The fieldwork component of a multi-institutional collaboration focused on conducting research on Bahamian Zamias has recently been completed. The field research, conducted on five separate trips, included fieldwork on all six islands in The Bahamas in which the genus Zamia occurs.
Research was conducted on Long Island (December 2009), Andros (February 2010), New Providence (March 2010), Eleuthera (March-April, 2010 and February 2011), Abaco (February 2011), and Grand Bahama (February 2011).
The Bahamian research was funded by the Mohamed Bin Zayed Species Conservation Fund, with additional funding for field research provided by Montgomery Botanical Center. The field research was conducted in partnership with the Bahamas National Trust (BNT) by Dr. Javier Francisco-Ortega (Florida International University [FIU], Fairchild Tropical Botanic Garden [FTBG]), Dr. Alan Meerow (United States Department of Agriculture [USDA]), Michael Calonje (MBC), Lindy Knowles (Bahamas National Trust [BNT]), David Knowles (BNT), and Camilla Adair (BNT). Additional field assistance was provided by Louis Johnson, Sarah Gilmer, Russell Adams, and Claudia Calonje (MBC).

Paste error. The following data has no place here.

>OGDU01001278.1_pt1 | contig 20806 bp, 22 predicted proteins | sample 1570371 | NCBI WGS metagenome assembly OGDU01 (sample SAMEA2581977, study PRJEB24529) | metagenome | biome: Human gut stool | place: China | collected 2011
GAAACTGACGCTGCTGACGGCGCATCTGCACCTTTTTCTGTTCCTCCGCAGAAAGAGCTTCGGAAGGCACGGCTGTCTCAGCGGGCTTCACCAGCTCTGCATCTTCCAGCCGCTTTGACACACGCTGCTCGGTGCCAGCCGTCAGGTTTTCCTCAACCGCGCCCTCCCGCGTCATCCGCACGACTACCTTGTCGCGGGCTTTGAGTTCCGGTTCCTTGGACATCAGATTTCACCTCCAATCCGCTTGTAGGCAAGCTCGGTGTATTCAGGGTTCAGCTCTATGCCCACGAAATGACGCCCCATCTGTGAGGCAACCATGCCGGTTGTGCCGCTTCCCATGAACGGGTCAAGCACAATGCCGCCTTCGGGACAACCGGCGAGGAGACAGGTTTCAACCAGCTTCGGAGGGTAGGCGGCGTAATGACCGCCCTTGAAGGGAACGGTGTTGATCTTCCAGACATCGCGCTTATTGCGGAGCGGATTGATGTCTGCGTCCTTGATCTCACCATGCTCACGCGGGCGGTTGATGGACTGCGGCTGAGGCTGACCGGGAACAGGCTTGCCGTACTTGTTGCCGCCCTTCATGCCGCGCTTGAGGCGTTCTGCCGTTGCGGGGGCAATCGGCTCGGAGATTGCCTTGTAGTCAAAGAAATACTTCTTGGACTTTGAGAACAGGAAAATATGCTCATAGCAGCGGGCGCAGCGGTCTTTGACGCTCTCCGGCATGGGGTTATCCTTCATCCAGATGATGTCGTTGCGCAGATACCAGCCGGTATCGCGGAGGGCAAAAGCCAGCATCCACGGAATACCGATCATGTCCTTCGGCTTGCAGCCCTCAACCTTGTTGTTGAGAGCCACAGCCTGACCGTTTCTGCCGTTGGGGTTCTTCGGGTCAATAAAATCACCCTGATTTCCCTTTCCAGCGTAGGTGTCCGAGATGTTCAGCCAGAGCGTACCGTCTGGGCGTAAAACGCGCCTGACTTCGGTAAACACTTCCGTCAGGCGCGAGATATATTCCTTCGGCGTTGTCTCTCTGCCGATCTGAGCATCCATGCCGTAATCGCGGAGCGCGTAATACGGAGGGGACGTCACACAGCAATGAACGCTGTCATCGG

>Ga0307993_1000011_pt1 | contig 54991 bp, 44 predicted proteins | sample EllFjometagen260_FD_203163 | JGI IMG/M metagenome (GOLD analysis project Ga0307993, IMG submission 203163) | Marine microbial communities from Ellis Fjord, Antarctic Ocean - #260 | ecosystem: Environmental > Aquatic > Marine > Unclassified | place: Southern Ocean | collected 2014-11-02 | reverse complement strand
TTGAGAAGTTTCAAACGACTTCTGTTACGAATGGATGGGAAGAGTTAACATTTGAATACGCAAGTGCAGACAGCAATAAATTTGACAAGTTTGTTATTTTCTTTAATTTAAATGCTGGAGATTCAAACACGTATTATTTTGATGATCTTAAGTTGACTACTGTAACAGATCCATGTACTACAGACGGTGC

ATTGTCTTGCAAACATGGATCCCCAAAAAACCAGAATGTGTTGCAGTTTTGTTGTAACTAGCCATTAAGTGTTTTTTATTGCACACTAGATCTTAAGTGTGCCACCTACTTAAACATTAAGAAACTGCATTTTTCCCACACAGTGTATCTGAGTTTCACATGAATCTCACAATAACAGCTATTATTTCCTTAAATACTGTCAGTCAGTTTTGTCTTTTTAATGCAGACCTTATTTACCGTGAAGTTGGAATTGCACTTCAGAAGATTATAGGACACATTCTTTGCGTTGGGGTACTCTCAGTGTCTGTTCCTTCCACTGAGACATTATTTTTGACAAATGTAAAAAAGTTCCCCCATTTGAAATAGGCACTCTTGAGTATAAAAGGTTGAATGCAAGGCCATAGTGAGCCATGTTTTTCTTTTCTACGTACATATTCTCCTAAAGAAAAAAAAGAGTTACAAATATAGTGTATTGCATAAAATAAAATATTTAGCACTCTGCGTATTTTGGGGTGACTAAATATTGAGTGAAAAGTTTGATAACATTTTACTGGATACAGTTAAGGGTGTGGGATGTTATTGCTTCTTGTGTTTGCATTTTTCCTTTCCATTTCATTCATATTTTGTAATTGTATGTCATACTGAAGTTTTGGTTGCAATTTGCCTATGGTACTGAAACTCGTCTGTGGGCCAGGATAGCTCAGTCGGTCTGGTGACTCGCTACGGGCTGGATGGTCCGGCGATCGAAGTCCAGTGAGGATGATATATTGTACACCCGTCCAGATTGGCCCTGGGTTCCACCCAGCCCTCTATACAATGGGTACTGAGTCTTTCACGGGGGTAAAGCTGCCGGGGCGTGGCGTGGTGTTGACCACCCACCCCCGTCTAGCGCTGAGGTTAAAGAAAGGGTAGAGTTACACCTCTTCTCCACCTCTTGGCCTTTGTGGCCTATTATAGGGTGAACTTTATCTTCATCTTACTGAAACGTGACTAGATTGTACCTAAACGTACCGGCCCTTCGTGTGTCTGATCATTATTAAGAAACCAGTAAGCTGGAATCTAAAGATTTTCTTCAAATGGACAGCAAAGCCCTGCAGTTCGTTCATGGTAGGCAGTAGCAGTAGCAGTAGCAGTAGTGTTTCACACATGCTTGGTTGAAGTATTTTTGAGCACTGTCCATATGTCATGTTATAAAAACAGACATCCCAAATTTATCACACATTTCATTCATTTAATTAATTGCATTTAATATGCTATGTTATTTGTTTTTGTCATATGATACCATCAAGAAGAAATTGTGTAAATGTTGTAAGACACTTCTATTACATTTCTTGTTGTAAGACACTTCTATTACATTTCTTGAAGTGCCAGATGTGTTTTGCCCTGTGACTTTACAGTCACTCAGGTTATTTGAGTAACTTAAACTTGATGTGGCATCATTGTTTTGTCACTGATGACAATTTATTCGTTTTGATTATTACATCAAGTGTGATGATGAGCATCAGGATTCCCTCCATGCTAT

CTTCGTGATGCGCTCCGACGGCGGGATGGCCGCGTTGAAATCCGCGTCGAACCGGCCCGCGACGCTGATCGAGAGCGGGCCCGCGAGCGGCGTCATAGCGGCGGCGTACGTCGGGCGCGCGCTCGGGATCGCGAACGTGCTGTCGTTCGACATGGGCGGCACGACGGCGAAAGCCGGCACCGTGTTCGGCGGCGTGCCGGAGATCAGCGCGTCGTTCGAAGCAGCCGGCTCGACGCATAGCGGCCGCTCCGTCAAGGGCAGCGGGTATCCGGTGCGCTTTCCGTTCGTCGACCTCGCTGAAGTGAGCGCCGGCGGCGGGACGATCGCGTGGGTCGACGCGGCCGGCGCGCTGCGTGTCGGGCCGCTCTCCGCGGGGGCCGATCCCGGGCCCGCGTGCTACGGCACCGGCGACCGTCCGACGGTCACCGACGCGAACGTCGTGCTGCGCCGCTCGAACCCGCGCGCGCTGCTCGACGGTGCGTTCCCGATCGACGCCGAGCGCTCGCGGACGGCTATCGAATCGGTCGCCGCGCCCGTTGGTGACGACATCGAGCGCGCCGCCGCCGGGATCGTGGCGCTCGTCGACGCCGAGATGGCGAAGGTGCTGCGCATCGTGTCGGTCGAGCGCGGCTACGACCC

The field work included collecting DNA samples for genetic studies that will be conducted at Dr. Alan Meerow’s lab, herbarium specimens to document wild Zamia populations, and seeds for ex-situ preservation.
During the fieldwork in the Bahamas we found the genus Zamia to be much more morphologically diverse than expected. For example, Zamia angustifolia has the narrowest leaflets in the genus, whereas Zamia lucayana has some of the widest leaflets among Caribbean Zamia. The diversity of habitats in which Zamia occurs was also quite surprising, as we found plants growing in pinelands, hardwood coppice, shaded coastal sand dunes, and coastal scrub.
The fieldwork resulted in a greater understanding of the distribution, ecology, and conservation status of Bahamian Zamia, and the results of the genetic studies will help clarify how different populations of Zamia in The Bahamas are related to each other and to other similar taxa found throughout the Caribbean.